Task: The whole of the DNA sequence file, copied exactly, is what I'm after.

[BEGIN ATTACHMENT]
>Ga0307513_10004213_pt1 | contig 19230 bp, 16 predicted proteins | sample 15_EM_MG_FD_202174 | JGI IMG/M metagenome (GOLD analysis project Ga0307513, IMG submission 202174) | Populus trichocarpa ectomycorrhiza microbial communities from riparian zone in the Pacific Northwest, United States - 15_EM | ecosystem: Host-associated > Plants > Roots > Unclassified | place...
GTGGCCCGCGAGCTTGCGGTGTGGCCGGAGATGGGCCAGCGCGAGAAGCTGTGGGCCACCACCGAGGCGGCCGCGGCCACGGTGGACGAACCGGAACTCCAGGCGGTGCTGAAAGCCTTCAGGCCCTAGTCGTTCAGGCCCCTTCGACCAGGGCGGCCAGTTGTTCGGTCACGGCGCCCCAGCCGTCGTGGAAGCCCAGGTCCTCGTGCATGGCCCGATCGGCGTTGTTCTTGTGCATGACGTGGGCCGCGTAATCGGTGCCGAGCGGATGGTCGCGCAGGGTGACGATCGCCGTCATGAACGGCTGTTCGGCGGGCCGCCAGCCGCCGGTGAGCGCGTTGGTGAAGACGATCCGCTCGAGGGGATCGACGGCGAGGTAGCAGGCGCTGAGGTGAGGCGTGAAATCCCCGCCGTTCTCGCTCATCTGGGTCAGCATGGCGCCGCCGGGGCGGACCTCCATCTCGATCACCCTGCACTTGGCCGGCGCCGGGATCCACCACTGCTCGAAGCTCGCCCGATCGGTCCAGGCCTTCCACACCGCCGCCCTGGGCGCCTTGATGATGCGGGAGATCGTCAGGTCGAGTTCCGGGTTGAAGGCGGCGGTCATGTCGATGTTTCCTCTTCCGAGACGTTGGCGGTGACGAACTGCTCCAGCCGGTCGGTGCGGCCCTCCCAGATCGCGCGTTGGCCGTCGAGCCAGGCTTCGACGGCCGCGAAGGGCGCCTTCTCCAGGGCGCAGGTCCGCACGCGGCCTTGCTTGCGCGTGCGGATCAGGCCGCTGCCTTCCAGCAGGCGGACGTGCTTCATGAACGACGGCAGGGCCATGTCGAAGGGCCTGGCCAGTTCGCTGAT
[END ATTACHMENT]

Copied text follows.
>Ga0307513_10004213_pt1 | contig 19230 bp, 16 predicted proteins | sample 15_EM_MG_FD_202174 | JGI IMG/M metagenome (GOLD analysis project Ga0307513, IMG submission 202174) | Populus trichocarpa ectomycorrhiza microbial communities from riparian zone in the Pacific Northwest, United States - 15_EM | ecosystem: Host-associated > Plants > Roots > Unclassified | place...
GTGGCCCGCGAGCTTGCGGTGTGGCCGGAGATGGGCCAGCGCGAGAAGCTGTGGGCCACCACCGAGGCGGCCGCGGCCACGGTGGACGAACCGGAACTCCAGGCGGTGCTGAAAGCCTTCAGGCCCTAGTCGTTCAGGCCCCTTCGACCAGGGCGGCCAGTTGTTCGGTCACGGCGCCCCAGCCGTCGTGGAAGCCCAGGTCCTCGTGCATGGCCCGATCGGCGTTGTTCTTGTGCATGACGTGGGCCGCGTAATCGGTGCCGAGCGGATGGTCGCGCAGGGTGACGATCGCCGTCATGAACGGCTGTTCGGCGGGCCGCCAGCCGCCGGTGAGCGCGTTGGTGAAGACGATCCGCTCGAGGGGATCGACGGCGAGGTAGCAGGCGCTGAGGTGAGGCGTGAAATCCCCGCCGTTCTCGCTCATCTGGGTCAGCATGGCGCCGCCGGGGCGGACCTCCATCTCGATCACCCTGCACTTGGCCGGCGCCGGGATCCACCACTGCTCGAAGCTCGCCCGATCGGTCCAGGCCTTCCACACCGCCGCCCTGGGCGCCTTGATGATGCGGGAGATCGTCAGGTCGAGTTCCGGGTTGAAGGCGGCGGTCATGTCGATGTTTCCTCTTCCGAGACGTTGGCGGTGACGAACTGCTCCAGCCGGTCGGTGCGGCCCTCCCAGATCGCGCGTTGGCCGTCGAGCCAGGCTTCGACGGCCGCGAAGGGCGCCTTCTCCAGGGCGCAGGTCCGCACGCGGCCTTGCTTGCGCGTGCGGATCAGGCCGCTGCCTTCCAGCAGGCGGACGTGCTTCATGAACGACGGCAGGGCCATGTCGAAGGGCCTGGCCAGTTCGCTGAT